The Tinkerer’s Gene a Portrait

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The Tinkerer’s Gene

June 19 to 23, 2017 is Medtech Week — the European week for medical technology.

In this context, Sarah Jacobskötter, product developer at B. Braun, describes her personal flights of inventive fancy, reality checks and tests of patience.

If there is a perfect genetic makeup for developing medical technology products, then Sarah Jacobskötter probably has it in her DNA: her mother is a doctor and her father is a mechanical engineer. "I suspect that a psychologist could draw a few conclusions about this," says the thirty-one-year-old — and if you could hear the sound of a wink, it would be unmistakable here.

Wherever her interest in medical technology may come from, however – whether from her genetic makeup or her psychological conditioning – one thing is clear: Sarah Jacobskötter loves to tinker. She has always wanted to understand how things work and – if they don't – how to fix them.

Nice-to-Have and Must-Haves

Couldn't she also have become a product developer for washing machines, aircraft or television technology?

"Of course, that is very interesting from the technical point of view," she says, thinking about it for a moment. When she continues, her inflection is anything but tongue-in-cheek:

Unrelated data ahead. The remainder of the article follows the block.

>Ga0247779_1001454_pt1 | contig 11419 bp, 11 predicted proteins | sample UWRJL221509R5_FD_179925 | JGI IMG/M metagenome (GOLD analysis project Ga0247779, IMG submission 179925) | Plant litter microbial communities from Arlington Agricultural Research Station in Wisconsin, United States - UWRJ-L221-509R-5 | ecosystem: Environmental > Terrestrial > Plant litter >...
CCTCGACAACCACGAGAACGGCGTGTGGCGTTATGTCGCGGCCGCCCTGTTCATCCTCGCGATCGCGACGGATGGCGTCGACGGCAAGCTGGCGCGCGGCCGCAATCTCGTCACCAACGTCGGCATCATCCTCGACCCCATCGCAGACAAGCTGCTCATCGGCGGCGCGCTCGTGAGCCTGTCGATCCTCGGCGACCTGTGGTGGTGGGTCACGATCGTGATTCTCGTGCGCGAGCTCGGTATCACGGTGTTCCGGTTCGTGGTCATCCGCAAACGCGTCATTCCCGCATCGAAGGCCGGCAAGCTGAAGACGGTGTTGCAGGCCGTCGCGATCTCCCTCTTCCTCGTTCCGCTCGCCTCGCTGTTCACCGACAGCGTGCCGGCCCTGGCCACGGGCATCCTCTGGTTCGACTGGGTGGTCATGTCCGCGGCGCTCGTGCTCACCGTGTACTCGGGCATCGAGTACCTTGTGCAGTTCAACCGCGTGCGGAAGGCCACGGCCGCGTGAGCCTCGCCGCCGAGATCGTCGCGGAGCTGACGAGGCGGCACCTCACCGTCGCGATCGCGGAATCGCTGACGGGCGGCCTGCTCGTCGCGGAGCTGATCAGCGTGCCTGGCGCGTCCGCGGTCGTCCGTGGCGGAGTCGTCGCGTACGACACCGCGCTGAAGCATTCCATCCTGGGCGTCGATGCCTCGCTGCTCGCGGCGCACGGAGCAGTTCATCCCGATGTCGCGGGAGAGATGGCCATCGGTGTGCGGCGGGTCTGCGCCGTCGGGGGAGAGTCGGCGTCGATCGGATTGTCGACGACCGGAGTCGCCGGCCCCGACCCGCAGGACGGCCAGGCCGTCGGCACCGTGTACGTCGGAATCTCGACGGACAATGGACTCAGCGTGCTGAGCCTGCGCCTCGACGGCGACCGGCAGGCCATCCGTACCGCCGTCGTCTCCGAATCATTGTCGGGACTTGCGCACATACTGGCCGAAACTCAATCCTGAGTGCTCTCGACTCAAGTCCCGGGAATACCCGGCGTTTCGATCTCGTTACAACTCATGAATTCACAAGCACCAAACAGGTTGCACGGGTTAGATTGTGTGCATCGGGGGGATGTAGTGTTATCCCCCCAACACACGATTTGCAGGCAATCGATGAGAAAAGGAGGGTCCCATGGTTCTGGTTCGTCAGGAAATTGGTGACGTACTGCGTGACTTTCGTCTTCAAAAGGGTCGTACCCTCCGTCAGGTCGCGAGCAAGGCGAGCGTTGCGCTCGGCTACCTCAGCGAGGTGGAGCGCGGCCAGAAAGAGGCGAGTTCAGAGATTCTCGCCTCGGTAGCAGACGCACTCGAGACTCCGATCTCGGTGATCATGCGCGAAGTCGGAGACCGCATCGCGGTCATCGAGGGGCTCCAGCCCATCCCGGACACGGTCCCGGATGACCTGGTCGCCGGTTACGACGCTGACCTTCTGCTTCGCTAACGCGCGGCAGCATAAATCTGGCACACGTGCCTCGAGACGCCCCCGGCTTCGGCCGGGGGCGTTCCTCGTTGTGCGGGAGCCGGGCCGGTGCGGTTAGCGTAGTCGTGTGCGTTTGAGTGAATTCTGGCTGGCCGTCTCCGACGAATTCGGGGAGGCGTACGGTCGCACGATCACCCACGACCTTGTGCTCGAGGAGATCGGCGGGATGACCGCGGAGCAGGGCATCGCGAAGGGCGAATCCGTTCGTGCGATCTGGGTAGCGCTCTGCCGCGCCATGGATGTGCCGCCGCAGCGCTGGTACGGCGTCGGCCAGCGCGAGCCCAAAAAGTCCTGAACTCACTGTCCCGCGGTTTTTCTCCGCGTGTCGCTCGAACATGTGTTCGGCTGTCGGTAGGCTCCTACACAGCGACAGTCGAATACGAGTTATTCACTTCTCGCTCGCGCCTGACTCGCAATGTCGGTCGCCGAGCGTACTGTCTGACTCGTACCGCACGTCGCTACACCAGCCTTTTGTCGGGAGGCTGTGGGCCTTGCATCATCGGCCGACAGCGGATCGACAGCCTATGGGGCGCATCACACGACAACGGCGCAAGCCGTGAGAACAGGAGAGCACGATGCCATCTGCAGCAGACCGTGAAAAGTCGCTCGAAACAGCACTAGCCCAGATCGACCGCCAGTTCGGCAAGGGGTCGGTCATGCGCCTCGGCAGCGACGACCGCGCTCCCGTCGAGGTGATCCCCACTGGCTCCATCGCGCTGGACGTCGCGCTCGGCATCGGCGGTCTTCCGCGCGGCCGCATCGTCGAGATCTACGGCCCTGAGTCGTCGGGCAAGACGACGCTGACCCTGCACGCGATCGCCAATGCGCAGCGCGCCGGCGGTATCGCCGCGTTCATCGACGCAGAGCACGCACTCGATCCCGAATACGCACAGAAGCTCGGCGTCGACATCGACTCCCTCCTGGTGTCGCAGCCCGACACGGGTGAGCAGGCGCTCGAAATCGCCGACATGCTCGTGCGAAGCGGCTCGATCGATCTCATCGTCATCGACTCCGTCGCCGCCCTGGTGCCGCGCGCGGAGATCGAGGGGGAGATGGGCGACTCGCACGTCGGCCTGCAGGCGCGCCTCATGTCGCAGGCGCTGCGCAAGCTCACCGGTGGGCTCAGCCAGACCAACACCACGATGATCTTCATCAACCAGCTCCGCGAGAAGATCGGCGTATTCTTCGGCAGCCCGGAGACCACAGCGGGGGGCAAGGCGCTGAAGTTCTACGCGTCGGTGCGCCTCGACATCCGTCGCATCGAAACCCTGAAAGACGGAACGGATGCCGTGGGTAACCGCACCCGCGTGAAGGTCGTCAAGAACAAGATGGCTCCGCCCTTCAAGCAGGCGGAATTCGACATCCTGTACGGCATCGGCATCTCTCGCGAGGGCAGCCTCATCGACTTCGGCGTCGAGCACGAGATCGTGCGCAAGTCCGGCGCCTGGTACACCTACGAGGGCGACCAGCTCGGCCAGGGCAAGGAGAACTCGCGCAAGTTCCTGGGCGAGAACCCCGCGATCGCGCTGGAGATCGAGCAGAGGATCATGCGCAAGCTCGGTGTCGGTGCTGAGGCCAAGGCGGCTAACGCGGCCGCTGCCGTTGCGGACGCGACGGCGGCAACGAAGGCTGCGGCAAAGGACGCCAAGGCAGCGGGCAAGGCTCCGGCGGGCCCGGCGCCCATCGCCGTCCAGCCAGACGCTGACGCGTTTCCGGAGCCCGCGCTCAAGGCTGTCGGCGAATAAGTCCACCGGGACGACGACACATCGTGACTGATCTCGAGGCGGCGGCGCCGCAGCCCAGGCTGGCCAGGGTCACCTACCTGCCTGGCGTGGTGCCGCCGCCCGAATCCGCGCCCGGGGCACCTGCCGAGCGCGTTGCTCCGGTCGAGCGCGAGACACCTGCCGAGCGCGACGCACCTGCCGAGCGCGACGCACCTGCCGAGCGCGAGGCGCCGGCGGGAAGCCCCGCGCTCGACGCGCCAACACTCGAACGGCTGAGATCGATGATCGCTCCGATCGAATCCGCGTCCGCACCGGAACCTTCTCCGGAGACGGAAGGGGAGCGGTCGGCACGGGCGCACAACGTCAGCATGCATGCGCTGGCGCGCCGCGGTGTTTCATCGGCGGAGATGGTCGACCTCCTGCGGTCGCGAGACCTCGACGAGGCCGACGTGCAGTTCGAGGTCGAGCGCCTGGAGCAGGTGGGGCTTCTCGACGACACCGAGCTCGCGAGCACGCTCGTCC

"But it's another question when it comes to whether I work on nice-to-haves or must-haves: Medical technology products help people to become healthy, or even to survive — making a contribution to this makes me feel fulfilled."

The educated industrial engineer has worked in the development department at B. Braun since August of 2013 and, as Research & Development Manager, is responsible for the new development of an infusion device portfolio for application on infusion pumps. Specifically, this relates to an infusion hose that safely and continually directs the infusion fluid into the patient's body with a drip chamber and roller clamp, via a pump.

A streak of perfectionism 

Sarah Jacobskötter's daily routine is characterized by meetings and close project coordination with her colleagues: Individual parts are inspected and measured, the next steps are discussed and then prototypes are taken directly to users.

"That sometimes pulls us back down to Earth from our flights of inventive fancy," she says.  Her audible wink has returned. "We engineers definitely have a streak of perfectionism — but sometimes the simple solution works just as well." 

Sarah Jacobskötter admits to having her dream job, but says it's not without difficulties or dry spells. Her greatest challenge: "Patience! I'm someone who needs to feel like I'm getting somewhere. That's probably why I love cycling and jogging. Product development is a long road, however — sometimes with setbacks and delays. Sometimes it really tests my limits."

"Patience is not really my thing." 

The transition into a "job—free zone," as she describes the start of her parental leave a few weeks ago, was not easy for her.  "I am very glad that our baby is coming soon, because like I said: patience is not really my thing." And there it is again, the clear sound of a wink.

The genetic makeup that she and her husband – a physician – will instill in their child's DNA remains to be seen in the coming years. But a certain tinker's gene and a soft spot for medical technology would probably surprise no one.